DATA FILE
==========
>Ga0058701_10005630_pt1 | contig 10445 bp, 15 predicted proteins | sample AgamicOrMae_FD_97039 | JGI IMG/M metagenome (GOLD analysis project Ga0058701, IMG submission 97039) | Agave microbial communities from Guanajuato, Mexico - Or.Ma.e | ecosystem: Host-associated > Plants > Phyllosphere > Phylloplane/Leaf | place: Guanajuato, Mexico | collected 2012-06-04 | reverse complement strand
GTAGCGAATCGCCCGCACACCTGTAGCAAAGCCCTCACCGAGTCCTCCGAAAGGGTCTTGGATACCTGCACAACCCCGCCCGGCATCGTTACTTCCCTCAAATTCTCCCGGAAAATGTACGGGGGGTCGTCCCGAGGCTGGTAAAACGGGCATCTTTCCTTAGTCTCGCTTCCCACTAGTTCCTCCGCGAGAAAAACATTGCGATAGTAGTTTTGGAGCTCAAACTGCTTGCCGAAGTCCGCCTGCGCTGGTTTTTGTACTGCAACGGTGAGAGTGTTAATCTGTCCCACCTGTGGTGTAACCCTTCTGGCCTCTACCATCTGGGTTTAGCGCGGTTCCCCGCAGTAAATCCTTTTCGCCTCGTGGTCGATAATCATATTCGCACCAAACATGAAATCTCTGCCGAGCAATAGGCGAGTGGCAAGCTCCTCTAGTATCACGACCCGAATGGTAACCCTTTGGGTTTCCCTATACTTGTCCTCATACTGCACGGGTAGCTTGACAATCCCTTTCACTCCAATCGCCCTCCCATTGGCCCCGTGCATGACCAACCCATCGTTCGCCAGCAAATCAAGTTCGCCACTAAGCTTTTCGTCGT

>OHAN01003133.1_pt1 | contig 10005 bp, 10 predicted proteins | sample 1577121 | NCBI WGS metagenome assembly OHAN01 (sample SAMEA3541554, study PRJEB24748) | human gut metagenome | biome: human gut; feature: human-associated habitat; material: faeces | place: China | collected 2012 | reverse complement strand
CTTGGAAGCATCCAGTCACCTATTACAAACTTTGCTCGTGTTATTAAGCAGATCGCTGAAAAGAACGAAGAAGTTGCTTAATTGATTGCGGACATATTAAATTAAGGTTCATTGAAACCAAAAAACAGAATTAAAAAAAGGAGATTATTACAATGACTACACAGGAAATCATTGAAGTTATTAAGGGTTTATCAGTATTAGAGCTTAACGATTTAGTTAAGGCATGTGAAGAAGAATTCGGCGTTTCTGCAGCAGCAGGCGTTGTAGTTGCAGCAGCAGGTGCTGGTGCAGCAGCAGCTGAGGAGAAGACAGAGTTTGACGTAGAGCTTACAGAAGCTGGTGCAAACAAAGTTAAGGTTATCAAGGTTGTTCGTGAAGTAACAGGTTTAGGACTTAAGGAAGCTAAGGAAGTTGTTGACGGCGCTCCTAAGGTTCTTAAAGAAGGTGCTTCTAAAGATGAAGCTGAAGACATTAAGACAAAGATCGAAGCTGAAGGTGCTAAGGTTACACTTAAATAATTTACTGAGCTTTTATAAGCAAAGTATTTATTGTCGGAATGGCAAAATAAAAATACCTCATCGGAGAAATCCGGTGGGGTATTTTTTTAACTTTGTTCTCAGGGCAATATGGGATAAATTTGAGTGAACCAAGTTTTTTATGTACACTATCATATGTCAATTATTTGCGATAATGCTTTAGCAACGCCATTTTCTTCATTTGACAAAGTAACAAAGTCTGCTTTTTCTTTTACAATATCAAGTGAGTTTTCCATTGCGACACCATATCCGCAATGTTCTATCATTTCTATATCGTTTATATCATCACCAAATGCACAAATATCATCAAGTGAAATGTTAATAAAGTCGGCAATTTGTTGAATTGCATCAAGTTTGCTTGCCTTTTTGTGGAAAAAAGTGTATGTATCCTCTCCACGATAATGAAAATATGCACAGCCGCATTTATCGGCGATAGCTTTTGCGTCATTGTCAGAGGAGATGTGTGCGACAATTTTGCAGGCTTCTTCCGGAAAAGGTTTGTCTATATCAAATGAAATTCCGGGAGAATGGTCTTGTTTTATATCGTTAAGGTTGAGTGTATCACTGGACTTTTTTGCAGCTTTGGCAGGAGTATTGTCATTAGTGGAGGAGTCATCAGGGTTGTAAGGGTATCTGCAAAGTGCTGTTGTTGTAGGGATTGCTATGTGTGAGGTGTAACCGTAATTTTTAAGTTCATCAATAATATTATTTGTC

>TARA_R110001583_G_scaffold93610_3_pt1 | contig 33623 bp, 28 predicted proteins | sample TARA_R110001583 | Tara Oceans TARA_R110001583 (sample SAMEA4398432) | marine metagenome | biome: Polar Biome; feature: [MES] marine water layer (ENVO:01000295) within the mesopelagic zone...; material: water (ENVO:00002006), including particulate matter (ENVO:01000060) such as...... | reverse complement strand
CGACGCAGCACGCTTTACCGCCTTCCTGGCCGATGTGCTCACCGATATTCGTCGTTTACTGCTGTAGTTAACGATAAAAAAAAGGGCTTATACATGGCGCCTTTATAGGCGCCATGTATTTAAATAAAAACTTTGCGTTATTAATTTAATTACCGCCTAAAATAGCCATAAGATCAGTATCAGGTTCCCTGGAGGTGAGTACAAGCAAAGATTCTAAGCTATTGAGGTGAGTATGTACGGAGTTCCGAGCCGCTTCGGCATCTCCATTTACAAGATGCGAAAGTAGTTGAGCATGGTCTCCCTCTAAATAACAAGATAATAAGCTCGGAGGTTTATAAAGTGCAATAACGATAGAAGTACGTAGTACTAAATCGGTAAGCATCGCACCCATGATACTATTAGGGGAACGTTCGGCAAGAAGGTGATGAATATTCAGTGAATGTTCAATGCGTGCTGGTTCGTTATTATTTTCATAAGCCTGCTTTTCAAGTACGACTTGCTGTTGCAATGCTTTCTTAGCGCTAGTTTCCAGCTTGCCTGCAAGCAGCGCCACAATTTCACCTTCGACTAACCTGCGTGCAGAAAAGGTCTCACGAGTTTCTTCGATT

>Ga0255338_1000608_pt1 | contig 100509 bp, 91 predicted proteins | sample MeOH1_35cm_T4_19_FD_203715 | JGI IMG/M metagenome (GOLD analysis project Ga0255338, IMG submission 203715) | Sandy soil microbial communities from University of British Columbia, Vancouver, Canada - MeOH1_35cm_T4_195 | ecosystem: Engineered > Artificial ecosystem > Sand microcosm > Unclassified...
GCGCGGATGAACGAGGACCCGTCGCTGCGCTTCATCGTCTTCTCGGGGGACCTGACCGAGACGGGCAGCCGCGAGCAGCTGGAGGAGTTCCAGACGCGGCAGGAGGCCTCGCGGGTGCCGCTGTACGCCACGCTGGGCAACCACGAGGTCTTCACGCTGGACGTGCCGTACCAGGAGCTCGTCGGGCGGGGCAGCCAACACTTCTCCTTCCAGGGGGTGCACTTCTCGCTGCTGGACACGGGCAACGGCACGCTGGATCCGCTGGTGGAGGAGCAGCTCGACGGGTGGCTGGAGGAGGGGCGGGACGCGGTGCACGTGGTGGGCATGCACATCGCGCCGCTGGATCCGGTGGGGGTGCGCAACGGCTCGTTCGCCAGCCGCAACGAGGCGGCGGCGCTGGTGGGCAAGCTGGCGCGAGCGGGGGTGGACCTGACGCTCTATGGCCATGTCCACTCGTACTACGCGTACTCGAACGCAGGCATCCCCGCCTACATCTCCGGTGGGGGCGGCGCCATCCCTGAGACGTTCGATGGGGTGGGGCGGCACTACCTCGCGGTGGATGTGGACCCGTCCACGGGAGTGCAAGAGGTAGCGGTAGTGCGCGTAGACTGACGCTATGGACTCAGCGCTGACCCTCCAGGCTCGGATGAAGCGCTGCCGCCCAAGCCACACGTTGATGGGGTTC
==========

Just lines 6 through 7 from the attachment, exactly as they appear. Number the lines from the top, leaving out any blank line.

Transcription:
CGACGCAGCACGCTTTACCGCCTTCCTGGCCGATGTGCTCACCGATATTCGTCGTTTACTGCTGTAGTTAACGATAAAAAAAAGGGCTTATACATGGCGCCTTTATAGGCGCCATGTATTTAAATAAAAACTTTGCGTTATTAATTTAATTACCGCCTAAAATAGCCATAAGATCAGTATCAGGTTCCCTGGAGGTGAGTACAAGCAAAGATTCTAAGCTATTGAGGTGAGTATGTACGGAGTTCCGAGCCGCTTCGGCATCTCCATTTACAAGATGCGAAAGTAGTTGAGCATGGTCTCCCTCTAAATAACAAGATAATAAGCTCGGAGGTTTATAAAGTGCAATAACGATAGAAGTACGTAGTACTAAATCGGTAAGCATCGCACCCATGATACTATTAGGGGAACGTTCGGCAAGAAGGTGATGAATATTCAGTGAATGTTCAATGCGTGCTGGTTCGTTATTATTTTCATAAGCCTGCTTTTCAAGTACGACTTGCTGTTGCAATGCTTTCTTAGCGCTAGTTTCCAGCTTGCCTGCAAGCAGCGCCACAATTTCACCTTCGACTAACCTGCGTGCAGAAAAGGTCTCACGAGTTTCTTCGATT

>Ga0255338_1000608_pt1 | contig 100509 bp, 91 predicted proteins | sample MeOH1_35cm_T4_19_FD_203715 | JGI IMG/M metagenome (GOLD analysis project Ga0255338, IMG submission 203715) | Sandy soil microbial communities from University of British Columbia, Vancouver, Canada - MeOH1_35cm_T4_195 | ecosystem: Engineered > Artificial ecosystem > Sand microcosm > Unclassified...